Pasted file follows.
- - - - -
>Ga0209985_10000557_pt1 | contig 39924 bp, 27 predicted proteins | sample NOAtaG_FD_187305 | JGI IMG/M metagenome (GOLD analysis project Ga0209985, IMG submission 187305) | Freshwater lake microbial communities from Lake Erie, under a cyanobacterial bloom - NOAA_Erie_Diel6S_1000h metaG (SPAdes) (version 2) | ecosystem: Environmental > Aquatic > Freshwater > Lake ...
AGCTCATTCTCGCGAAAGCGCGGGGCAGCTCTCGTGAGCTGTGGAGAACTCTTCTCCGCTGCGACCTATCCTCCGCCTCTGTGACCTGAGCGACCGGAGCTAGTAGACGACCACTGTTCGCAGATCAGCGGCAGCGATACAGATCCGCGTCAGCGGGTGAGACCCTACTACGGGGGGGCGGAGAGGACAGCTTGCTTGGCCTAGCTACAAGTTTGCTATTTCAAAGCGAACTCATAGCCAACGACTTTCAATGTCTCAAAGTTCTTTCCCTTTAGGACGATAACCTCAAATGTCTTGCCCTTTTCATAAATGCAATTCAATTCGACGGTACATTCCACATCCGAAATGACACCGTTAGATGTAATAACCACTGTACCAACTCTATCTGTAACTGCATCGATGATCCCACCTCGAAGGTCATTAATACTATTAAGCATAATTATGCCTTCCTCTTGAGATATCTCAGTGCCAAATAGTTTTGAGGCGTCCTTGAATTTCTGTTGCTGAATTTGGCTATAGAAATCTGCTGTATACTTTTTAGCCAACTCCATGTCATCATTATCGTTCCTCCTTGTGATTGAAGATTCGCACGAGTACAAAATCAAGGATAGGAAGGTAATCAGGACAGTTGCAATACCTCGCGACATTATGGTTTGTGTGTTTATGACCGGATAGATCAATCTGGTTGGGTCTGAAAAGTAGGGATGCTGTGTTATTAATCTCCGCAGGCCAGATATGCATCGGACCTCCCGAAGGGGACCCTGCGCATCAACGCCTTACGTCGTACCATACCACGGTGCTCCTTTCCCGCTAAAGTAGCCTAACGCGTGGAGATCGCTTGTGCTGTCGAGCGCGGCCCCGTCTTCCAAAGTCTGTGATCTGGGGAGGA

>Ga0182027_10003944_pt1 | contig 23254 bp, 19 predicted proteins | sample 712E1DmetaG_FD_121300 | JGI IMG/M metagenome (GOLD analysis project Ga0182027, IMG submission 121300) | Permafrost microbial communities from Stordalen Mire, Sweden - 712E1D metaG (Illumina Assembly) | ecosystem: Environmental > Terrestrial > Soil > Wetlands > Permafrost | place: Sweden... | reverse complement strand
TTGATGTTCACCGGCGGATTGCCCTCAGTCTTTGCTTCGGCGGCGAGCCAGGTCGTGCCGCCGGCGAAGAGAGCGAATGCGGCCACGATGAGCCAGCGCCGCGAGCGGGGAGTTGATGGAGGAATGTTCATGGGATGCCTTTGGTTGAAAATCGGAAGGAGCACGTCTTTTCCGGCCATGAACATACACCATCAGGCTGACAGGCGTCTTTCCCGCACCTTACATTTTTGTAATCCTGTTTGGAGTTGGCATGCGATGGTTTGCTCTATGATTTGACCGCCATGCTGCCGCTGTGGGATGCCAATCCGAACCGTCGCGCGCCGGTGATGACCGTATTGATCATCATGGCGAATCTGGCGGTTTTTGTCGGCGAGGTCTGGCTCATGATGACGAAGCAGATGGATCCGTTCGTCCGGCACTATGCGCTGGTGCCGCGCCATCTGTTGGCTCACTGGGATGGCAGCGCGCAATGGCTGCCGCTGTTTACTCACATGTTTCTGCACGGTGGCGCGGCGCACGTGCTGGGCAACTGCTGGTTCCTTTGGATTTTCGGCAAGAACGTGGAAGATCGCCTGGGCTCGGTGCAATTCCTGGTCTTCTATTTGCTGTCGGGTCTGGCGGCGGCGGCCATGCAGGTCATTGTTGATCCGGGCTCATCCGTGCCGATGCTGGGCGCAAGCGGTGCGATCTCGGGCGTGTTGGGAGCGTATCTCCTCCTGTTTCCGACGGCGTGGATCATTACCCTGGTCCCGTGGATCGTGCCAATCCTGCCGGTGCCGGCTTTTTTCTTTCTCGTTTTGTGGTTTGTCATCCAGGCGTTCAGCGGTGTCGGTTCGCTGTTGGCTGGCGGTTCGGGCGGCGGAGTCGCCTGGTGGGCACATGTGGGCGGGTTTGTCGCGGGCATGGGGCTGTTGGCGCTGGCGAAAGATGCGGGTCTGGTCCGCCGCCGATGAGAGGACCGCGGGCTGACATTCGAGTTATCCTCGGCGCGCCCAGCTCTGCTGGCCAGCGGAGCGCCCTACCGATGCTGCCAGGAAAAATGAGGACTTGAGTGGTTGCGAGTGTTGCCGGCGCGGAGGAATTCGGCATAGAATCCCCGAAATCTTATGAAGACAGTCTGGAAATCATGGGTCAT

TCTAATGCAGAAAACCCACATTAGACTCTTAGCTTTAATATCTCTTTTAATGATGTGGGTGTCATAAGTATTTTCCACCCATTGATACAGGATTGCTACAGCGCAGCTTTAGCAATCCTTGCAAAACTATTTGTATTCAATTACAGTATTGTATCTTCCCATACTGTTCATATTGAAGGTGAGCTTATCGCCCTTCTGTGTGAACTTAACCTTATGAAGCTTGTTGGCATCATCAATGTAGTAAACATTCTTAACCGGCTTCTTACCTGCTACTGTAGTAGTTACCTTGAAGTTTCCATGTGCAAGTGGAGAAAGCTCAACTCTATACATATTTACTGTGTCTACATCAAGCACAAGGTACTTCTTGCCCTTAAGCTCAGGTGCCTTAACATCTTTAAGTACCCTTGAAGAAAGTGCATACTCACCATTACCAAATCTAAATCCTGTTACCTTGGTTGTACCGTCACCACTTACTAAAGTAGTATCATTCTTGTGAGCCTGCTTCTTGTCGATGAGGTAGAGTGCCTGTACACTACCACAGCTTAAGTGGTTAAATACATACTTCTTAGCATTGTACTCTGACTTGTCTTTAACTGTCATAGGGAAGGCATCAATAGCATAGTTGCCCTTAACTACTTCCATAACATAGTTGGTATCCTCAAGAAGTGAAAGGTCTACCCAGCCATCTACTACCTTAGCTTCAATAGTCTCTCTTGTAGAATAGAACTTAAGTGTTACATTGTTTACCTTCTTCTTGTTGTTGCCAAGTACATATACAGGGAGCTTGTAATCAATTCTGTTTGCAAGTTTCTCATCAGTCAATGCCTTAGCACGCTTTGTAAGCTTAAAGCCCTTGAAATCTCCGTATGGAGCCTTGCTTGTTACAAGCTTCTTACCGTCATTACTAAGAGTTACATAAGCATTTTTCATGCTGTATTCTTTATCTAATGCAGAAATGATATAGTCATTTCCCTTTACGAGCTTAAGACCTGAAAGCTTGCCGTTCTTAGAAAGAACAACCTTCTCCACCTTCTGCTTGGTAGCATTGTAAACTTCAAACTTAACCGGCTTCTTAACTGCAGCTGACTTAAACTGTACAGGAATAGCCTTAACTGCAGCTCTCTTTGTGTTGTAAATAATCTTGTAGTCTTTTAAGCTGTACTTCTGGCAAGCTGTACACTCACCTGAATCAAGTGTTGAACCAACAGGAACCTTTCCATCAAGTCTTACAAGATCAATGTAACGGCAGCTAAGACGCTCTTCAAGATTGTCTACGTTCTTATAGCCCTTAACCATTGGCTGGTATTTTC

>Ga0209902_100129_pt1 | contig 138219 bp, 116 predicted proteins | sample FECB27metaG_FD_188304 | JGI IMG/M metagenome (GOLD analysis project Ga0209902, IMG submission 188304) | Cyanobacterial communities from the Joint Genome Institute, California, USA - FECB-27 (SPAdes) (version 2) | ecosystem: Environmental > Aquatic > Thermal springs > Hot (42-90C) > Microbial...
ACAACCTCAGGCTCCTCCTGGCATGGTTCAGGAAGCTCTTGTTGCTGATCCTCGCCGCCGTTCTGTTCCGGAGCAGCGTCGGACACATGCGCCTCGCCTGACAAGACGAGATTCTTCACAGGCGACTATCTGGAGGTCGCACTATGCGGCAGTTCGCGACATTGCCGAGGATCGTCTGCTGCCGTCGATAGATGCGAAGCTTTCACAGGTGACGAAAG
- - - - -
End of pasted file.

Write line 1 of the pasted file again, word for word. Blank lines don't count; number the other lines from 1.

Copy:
>Ga0209985_10000557_pt1 | contig 39924 bp, 27 predicted proteins | sample NOAtaG_FD_187305 | JGI IMG/M metagenome (GOLD analysis project Ga0209985, IMG submission 187305) | Freshwater lake microbial communities from Lake Erie, under a cyanobacterial bloom - NOAA_Erie_Diel6S_1000h metaG (SPAdes) (version 2) | ecosystem: Environmental > Aquatic > Freshwater > Lake ...